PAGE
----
Call Options: Second Lesson




A call option is the right, but not the obligation, to buy a security (stock, ETF or currency) at a certain price (strike price) on or before a certain date (expiration). One option allows the buyer one hundred shares of the underlying security.

Let us examine the video on the perspective of the call buyer.

Jimmy bought one call option of Verizon stock trading at $60 per share. One option corresponds to 100 share of Verizon stock, and monthly options expire on the third Firday of each month. Jimmy pulls out an options chain, and elects one $.60 call option with $62.50 strike price, and April 17, 2020 expiration.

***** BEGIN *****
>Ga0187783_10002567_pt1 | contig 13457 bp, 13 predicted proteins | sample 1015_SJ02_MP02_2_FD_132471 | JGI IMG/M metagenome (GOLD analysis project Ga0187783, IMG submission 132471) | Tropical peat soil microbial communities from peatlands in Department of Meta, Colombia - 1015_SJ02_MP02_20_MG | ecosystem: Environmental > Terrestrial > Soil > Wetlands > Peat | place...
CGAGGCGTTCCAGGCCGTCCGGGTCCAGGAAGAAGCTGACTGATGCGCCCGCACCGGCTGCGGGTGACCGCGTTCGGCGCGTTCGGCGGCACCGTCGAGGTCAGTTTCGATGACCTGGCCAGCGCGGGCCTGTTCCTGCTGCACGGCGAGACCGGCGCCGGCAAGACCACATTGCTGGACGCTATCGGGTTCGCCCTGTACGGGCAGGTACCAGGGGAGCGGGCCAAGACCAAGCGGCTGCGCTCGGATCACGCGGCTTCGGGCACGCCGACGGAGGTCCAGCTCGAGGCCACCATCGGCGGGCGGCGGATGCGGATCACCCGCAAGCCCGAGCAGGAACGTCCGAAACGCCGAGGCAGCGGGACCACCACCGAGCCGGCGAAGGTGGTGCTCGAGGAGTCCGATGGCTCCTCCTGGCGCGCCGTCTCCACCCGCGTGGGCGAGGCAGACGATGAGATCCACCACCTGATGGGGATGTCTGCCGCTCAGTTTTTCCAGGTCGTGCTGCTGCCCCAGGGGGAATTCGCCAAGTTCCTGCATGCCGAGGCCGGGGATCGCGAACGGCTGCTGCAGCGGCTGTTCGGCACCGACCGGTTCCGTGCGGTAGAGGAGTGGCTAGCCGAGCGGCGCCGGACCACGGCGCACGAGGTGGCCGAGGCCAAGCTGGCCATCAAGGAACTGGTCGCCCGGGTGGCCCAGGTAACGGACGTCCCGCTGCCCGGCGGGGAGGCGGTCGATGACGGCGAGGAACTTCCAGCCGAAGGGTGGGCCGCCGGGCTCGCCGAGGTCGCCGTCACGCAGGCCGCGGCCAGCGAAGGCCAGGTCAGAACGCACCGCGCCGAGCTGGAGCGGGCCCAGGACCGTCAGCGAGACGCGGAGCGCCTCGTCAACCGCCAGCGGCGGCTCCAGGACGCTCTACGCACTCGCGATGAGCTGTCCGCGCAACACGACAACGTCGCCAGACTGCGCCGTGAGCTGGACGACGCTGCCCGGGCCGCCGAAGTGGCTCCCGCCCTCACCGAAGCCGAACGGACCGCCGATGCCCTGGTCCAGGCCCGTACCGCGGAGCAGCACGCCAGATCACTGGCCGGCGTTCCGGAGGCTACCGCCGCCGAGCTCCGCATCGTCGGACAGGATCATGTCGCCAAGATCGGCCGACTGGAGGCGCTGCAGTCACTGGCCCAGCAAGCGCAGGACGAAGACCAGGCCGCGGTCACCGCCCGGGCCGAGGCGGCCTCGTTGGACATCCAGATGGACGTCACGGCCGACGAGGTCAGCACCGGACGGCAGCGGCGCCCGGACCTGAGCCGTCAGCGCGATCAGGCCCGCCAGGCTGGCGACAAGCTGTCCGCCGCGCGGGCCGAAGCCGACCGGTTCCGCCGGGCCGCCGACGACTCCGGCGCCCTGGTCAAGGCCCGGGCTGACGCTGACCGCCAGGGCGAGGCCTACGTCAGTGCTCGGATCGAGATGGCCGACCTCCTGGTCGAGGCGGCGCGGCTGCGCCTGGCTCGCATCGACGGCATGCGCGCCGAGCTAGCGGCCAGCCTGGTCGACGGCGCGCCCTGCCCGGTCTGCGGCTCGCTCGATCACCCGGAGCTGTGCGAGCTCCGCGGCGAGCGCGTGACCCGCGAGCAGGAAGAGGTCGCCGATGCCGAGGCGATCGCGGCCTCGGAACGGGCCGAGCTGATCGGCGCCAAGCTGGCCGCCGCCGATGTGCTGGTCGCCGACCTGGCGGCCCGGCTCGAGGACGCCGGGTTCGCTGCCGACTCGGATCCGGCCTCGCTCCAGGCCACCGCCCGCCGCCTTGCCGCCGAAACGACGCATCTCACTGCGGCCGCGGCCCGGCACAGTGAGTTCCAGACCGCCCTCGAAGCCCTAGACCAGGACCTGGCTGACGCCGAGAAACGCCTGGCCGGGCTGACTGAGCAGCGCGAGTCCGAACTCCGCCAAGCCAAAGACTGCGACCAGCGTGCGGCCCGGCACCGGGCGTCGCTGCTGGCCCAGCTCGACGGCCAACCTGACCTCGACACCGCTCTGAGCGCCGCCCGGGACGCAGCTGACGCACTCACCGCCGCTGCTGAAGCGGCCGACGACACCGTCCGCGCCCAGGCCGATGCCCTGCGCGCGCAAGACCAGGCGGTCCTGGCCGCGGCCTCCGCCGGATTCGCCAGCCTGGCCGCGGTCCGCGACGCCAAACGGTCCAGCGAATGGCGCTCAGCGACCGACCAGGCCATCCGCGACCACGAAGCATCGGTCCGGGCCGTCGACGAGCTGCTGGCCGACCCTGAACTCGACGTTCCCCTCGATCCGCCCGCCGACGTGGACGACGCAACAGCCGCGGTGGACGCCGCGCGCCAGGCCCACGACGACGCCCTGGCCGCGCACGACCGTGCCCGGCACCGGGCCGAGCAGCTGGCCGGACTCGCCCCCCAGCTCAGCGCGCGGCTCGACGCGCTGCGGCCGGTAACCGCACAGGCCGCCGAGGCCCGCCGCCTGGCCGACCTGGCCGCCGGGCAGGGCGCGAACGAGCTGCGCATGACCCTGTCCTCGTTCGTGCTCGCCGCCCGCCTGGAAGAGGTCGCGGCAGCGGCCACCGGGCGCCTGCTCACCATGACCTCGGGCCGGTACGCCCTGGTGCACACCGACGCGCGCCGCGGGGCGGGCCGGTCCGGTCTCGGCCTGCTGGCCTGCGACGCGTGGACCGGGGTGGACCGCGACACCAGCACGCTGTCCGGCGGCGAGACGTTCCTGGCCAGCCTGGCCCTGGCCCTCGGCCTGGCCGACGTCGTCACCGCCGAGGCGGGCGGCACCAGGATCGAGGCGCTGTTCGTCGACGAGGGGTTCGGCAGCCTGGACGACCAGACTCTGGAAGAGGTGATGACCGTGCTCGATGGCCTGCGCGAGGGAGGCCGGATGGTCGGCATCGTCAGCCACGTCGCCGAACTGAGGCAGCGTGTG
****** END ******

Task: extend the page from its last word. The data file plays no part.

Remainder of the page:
Case 1:

The Verizon stock moves to $61 a share on April 17, 2020. The option becomes worthless, and Jimmy loses $60 = 100 x $.60.

Case 2(a):

The Verizon stock moves to $65 a share on April 17, 2020 and Jimmy exercises the option. He profits $190 = 100 (65 – 62.50) – 60.

Case 2(b):

Jimmy sells the option instead of exercising it. He profits $190 = 100 x 2.5 – 60.


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